Grievances must be sufficient in detail to "alert[] the prison to the nature of the wrong for which redress is sought." Strong v. David, 297 F.3d 646, 650 (7th Cir. 2002);[1] see, e.g., Moore v. Bennette, 517 F.3d 717, 726 (4th Cir. 2008). However, "[i]n order to exhaust their remedies, prisoners need not file multiple, successive grievances raising the same issue (such as prison conditions or policies) if the objectionable condition is continuing." Turley v. Rednour, 729 F.3d 645, 650 (7th Cir. 2013) (collecting cases). The court finds that the grievances did properly put defendants on notice of a claim for deliberate indifference to a serious medical condition when defendants failed to follow the policy regarding medication and transfer. While defendants contend that plaintiff failed to put a date on the grievance or describe the type of medical condition, the court finds this unsupported. Plaintiff states in the grievance that his request to take vital blood pressure medication to Brunswick County Jail was denied resulting in illness. Compl., Attch. Grievance. The grievance put defendants on notice of the claim now before this court. Failure to exhaust is an affirmative defense and defendants have failed to meet their burden. The defense fails.

c. Failure to State a Claim

"To state a claim under [section] 1983, a plaintiff must allege the violation of a right secured by the Constitution and laws of the United States, and must show that the alleged deprivation was committed by a person acting under color of state law." West v. Atkins, 487 U.S. 42, 48 (1988); Philips v. Pitt Cnty. Mem'l Hosp., 572 F.3d 176, 180 (4th Cir. 2009). Additionally, a section 1983 plaintiff must allege the personal involvement of a defendant. See, e.g., Ashcroft v. Iqbal, 556 U.S. 662, 676 (2009); Monell v. Dep't of Soc. Servs., 436 U.S. 658, 691-92 (1978); Wright v. Collins, 766 F.2d 841, 850 (4th Cir. 1985).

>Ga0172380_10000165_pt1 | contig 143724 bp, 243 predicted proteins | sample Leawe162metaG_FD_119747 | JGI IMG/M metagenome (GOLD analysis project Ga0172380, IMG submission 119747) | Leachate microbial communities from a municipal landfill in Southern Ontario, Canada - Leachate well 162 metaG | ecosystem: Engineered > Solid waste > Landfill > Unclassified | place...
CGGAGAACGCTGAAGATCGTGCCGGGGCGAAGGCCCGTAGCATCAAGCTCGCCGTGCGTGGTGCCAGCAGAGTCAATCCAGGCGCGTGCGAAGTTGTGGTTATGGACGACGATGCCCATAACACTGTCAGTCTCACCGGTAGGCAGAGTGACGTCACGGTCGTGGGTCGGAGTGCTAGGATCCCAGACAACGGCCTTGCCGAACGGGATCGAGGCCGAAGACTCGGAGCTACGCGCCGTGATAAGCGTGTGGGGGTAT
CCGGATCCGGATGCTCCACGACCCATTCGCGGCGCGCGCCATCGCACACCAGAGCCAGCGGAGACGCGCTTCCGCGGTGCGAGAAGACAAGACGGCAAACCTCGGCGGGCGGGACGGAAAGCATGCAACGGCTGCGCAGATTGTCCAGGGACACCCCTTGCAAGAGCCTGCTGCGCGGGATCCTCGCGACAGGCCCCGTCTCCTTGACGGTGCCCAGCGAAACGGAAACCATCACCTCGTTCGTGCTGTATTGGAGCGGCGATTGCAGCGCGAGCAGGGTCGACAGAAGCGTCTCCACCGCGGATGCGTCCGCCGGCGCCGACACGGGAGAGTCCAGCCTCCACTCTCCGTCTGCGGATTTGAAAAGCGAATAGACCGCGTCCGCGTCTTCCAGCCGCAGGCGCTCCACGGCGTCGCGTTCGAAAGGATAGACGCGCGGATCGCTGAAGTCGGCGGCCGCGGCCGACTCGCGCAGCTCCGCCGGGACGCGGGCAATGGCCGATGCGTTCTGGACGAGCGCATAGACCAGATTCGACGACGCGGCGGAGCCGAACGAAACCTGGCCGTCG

To establish a claim for medical care in violation of the Eighth Amendment, a plaintiff must demonstrate that the defendant "acted with deliberate indifference' (subjective) to [his] serious medical needs' (objective)." Iko v. Shreve, 535 F.3d 225, 241 (4th Cir. 2008) (quoting Estelle v. Gamble, 429 U.S. 97, 104 (1976)). Deliberate indifference requires that an official actually know of and disregard an objectively serious condition, medical need, or risk of harm. lko, 535 F.3d at 241. Plaintiff must demonstrate that the care provided was "so grossly incompetent, inadequate, or excessive as to shock the conscience or to be intolerable to fundamental fairness." Miltier v. Beom, 896 F.2d 848, 851 (4th Cir. 1990); Hicks v. James, 255 F.App'x 744, 749 (4th Cir. 2007) (per curiam) (unpublished). Only when an action meets both the objective and subjective elements will it offend the "evolving standards of decency" in such a way as to violate the constitutional prohibition against "unnecessary and wanton infliction of pain." Estelle, 429 U.S. at 104-106; Farmer v. Brennan, 511 U.S. 835-836 (1994).

Disagreement with medical staff over the course of treatment is not sufficient to state an Eighth Amendment deliberate indifference claim. See, e.g., De'Lonta v. Angelone, 330 F.3d 630, 635 (4th Cir. 2003); Russell v. Sheffer, 528 F.2d 318, 319 (4th Cir. 1975) (per curiam). Mere negligence or malpractice in diagnosis or treatment does not state a constitutional claim. See Estelle, 429 U.S. at 105-06; Grayson v. Peed, 195 F.3d 692, 695 (4th Cir. 1999). Moreover, prison officials' failure to follow internal prison policies are not actionable under § 1983 unless the alleged breach of policy rises to the level of a constitutional violation. See Jackson v. Sampson, 536 F.App'x 356, 357-58 (4th Cir. 2013) (citing Gardner v. Howard, 109 F.3d 427, 430 (8th Cir. 1997).

Defendants argue the following: